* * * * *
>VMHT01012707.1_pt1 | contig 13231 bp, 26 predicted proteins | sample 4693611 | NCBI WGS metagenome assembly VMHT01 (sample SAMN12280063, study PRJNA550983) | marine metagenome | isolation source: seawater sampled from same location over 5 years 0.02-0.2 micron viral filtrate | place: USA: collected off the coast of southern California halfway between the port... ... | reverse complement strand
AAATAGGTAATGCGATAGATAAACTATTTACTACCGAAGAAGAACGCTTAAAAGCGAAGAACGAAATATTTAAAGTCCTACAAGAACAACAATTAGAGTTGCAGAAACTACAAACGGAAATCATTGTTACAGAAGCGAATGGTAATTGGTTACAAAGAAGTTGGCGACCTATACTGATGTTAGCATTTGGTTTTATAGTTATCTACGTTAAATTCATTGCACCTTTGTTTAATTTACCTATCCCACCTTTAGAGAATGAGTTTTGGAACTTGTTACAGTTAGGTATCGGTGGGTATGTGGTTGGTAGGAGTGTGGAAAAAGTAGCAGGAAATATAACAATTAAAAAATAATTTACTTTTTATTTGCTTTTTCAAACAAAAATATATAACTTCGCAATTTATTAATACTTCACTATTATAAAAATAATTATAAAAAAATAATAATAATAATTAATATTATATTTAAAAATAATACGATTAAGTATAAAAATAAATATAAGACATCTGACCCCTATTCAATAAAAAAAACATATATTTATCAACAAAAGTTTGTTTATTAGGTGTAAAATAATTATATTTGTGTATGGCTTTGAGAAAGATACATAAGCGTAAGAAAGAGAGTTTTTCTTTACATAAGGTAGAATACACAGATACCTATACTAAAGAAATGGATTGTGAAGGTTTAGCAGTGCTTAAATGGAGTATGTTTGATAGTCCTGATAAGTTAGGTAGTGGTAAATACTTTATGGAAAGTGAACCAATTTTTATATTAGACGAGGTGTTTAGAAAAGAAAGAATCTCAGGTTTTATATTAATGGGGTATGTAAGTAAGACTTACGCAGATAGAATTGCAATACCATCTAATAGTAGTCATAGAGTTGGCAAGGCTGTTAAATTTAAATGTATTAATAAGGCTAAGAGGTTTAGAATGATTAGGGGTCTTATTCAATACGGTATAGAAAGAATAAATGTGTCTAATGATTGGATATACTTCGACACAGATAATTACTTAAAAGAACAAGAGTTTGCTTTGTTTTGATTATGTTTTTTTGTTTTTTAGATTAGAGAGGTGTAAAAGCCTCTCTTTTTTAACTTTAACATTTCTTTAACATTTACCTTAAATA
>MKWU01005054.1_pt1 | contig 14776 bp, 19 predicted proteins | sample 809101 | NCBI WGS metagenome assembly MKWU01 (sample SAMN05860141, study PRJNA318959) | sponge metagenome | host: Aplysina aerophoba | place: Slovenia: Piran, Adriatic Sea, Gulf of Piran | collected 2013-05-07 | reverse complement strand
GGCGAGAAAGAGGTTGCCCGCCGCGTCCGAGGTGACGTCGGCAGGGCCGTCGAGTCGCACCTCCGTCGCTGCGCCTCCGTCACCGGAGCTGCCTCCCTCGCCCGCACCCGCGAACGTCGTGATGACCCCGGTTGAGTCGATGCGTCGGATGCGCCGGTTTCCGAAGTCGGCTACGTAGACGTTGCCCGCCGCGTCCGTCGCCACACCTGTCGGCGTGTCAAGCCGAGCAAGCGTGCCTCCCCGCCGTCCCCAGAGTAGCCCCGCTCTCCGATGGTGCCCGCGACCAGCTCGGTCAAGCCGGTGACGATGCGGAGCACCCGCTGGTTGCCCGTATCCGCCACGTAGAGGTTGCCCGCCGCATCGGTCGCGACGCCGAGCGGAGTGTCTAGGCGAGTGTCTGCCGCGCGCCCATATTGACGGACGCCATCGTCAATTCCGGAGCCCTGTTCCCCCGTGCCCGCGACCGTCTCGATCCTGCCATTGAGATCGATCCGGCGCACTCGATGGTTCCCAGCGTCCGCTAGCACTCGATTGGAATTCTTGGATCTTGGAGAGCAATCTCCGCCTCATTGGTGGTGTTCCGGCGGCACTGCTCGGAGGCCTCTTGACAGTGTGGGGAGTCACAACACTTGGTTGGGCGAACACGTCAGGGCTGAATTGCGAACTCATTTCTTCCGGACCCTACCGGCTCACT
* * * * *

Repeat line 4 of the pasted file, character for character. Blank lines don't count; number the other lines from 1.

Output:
GGCGAGAAAGAGGTTGCCCGCCGCGTCCGAGGTGACGTCGGCAGGGCCGTCGAGTCGCACCTCCGTCGCTGCGCCTCCGTCACCGGAGCTGCCTCCCTCGCCCGCACCCGCGAACGTCGTGATGACCCCGGTTGAGTCGATGCGTCGGATGCGCCGGTTTCCGAAGTCGGCTACGTAGACGTTGCCCGCCGCGTCCGTCGCCACACCTGTCGGCGTGTCAAGCCGAGCAAGCGTGCCTCCCCGCCGTCCCCAGAGTAGCCCCGCTCTCCGATGGTGCCCGCGACCAGCTCGGTCAAGCCGGTGACGATGCGGAGCACCCGCTGGTTGCCCGTATCCGCCACGTAGAGGTTGCCCGCCGCATCGGTCGCGACGCCGAGCGGAGTGTCTAGGCGAGTGTCTGCCGCGCGCCCATATTGACGGACGCCATCGTCAATTCCGGAGCCCTGTTCCCCCGTGCCCGCGACCGTCTCGATCCTGCCATTGAGATCGATCCGGCGCACTCGATGGTTCCCAGCGTCCGCTAGCACTCGATTGGAATTCTTGGATCTTGGAGAGCAATCTCCGCCTCATTGGTGGTGTTCCGGCGGCACTGCTCGGAGGCCTCTTGACAGTGTGGGGAGTCACAACACTTGGTTGGGCGAACACGTCAGGGCTGAATTGCGAACTCATTTCTTCCGGACCCTACCGGCTCACT